Making the most of meat

Many of us are seeking a closer relationship with what we eat. This is true of all of the food groups, but perhaps none more so than meat, where provenance makes a huge difference to taste.

For some, eating meat is a basic fact of life. For others, it is a moral quandary.

At Thorntons, we cater comprehensively for meat and non-meat eaters, and for me the most important thing is that the meat I use and eat is fully traceable, and of the highest quality.

Meat can be broken down into four categories:

1.Carcass meat: beef, veal, lamb, mutton, hogget, pork and goat.

2.Offal or internal organs: liver, kidney, heart, tongue, oxtail, crubeens, sweetbreads (glands).

3. Poultry: chicken, duck, guinea fowl, quail, turkey and goose.

4.Game: four-legged – venison, wild boar, rabbit and hare, and two-legged – pheasant, partridge, grouse, plover, wild duck (teal, mallard) woodcock and snipe.

This week, I am going to look at beef, lamb and offal.

We produce great beef in this country – mostly Angus, but also some French Limousine. It is important to know where it comes from; your butcher should be able to tell you exactly from which farm your beef originates.

Beef should always be aged before it is cooked. A good butcher will usually hang his meat for at least 21 days in a refrigerated room with controlled humidity. This makes the enzymes present in the meat break down the fibres, tenderising it and giving it a more pronounced flavour.

An aged cut of beef will be dark red in colour and it should have some fat running through it like marble. If both of these requirements are met, you are off to a good start.

The various cuts of beef are as follows:

Chuck is from the neck and is used for braising and stewing.

Rib is best used for roasting and steaks because it is so tender.

Loin is another prime cut of beef which is used like the rib (hence the name sirloin steaks).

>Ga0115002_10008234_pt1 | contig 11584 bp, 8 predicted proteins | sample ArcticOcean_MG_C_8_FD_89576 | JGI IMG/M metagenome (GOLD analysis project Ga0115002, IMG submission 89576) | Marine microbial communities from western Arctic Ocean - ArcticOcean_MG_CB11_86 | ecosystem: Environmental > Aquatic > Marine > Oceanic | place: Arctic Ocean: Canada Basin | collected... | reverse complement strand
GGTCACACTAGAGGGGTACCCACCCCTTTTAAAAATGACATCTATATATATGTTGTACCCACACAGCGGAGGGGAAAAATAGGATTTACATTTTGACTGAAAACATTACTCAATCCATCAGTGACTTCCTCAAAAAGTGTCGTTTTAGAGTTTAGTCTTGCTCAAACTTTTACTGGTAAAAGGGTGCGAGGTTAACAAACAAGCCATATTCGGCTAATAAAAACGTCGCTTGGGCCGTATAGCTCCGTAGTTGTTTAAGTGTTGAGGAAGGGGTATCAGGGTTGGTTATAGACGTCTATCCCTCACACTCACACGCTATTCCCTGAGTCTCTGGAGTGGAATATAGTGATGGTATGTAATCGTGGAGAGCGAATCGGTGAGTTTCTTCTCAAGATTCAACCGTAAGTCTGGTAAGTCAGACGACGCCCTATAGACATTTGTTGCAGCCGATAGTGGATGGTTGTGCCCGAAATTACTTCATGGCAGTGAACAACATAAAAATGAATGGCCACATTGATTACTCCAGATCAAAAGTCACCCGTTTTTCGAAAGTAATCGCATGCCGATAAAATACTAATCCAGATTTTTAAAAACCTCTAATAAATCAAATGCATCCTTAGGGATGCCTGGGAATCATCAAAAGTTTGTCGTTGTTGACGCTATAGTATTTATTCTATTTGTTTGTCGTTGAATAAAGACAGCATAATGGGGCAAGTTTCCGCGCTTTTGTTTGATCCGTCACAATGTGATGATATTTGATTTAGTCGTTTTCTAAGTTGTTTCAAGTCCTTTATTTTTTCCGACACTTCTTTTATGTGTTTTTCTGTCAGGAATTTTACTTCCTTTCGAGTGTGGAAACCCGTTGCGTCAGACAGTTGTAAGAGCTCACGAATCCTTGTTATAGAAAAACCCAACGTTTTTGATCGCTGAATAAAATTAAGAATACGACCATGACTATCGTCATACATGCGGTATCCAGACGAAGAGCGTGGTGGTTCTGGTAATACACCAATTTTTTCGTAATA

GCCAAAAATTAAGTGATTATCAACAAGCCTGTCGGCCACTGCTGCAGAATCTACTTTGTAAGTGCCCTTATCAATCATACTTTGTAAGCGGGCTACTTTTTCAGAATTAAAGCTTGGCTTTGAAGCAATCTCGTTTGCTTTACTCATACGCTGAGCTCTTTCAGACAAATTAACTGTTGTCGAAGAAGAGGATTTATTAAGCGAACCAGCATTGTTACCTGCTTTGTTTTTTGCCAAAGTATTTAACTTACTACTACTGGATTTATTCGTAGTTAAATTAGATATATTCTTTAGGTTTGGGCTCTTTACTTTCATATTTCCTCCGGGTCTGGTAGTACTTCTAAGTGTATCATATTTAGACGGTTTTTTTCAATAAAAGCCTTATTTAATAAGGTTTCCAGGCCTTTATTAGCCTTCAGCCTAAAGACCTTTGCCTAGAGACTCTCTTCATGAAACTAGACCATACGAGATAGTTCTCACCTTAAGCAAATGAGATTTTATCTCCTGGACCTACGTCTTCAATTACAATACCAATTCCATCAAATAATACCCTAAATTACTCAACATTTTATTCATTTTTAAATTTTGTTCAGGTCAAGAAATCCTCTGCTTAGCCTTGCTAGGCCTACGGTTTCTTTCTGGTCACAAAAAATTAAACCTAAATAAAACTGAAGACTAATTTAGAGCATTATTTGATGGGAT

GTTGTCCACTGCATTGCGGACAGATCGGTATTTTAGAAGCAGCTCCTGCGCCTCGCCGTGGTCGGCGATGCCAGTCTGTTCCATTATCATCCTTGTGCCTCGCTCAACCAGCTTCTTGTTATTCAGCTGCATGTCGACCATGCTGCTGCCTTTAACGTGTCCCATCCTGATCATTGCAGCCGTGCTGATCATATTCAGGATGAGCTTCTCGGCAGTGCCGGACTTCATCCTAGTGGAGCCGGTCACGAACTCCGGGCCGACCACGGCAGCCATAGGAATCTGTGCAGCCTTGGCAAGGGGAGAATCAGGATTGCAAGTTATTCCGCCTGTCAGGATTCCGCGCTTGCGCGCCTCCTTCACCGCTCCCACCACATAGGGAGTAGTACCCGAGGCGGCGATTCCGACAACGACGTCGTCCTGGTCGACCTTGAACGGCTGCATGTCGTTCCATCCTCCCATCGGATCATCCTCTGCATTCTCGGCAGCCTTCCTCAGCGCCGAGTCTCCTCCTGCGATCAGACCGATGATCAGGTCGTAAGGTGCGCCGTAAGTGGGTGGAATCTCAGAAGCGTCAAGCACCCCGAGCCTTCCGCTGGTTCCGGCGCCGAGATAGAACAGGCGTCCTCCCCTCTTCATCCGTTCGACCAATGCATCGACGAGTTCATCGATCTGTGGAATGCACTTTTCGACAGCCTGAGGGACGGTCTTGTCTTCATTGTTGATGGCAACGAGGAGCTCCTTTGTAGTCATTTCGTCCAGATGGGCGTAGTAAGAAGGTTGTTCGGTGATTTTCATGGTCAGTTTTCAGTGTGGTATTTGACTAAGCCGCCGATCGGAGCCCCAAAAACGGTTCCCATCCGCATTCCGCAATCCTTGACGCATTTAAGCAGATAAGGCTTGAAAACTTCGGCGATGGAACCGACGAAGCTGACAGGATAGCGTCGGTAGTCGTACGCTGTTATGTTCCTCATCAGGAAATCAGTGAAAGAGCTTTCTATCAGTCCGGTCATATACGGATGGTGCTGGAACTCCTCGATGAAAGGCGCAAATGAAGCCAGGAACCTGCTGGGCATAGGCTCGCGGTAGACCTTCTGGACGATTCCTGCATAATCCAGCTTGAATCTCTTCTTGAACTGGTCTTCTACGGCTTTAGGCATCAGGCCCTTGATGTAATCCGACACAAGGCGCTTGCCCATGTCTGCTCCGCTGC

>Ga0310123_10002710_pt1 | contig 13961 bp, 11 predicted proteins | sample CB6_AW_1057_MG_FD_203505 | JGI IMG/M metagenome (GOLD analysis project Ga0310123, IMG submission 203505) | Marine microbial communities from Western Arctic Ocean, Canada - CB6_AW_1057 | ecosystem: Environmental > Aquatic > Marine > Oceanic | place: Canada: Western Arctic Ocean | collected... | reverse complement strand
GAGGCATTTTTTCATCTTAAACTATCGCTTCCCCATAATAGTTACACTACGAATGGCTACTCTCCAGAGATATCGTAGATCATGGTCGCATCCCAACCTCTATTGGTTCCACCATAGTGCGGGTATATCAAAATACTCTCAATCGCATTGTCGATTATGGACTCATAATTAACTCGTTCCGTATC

Round is from the leg and usually used for braising, but if handled well and hung for a longer period it can be roasted with great care.

Shank is used for stewing, roasting or consomme. Flank is good for grilling or barbecuing.

Brisket is used for corned beef and is really good for a pot roast.

Fillet is the most prized part of the animal. It is used for roasting (whole), for steaks (fillet steak) – including steak tartare, when it is cut into – cm pieces served with diced shallot, capers, chives and raw egg yolk.

Veal is a milk-fed calf that never eats grass or grain, so its colour remains pale pink. It is slaughtered at about 20 weeks old, so it is much more tender than beef. The flavour is quite neutral, meaning it is great with items that have a strong flavour, such as lobster and morels.

Lamb is what you call meat from a sheep under one year old. Spring lamb is available from March to June and ordinary lamb from July to December. Between one and two years old it is called hogget, and above two years old it is called mutton.

We only use spring lamb until June and lamb until the middle of September. As with beef, it is important that lamb is hung in order to tenderise it. It should also have a small amount of fat through the meat for flavour.

My favourite Sunday lunch is roast lamb, and this is how I cook it at home.

One leg of lamb
Garlic cloves
Rock salt and olive oil
50ml of white wine
Lamb stock

1. Stud the leg of lamb with cloves of garlic and rosemary, brush with rock salt and olive oil and cook in a slow oven at 60 degrees Celsius for about five hours.

2. Remove and turn the oven up to 175 degrees Celsius. When hot, return the leg for about 20 minutes to brown.

3. Remove the leg and rest it for about ten minutes. In the meantime add a miripoix (a selection of diced vegetables) to the roasting pan, deglaze with a drop of white wine and lamb stock, and reduce by half.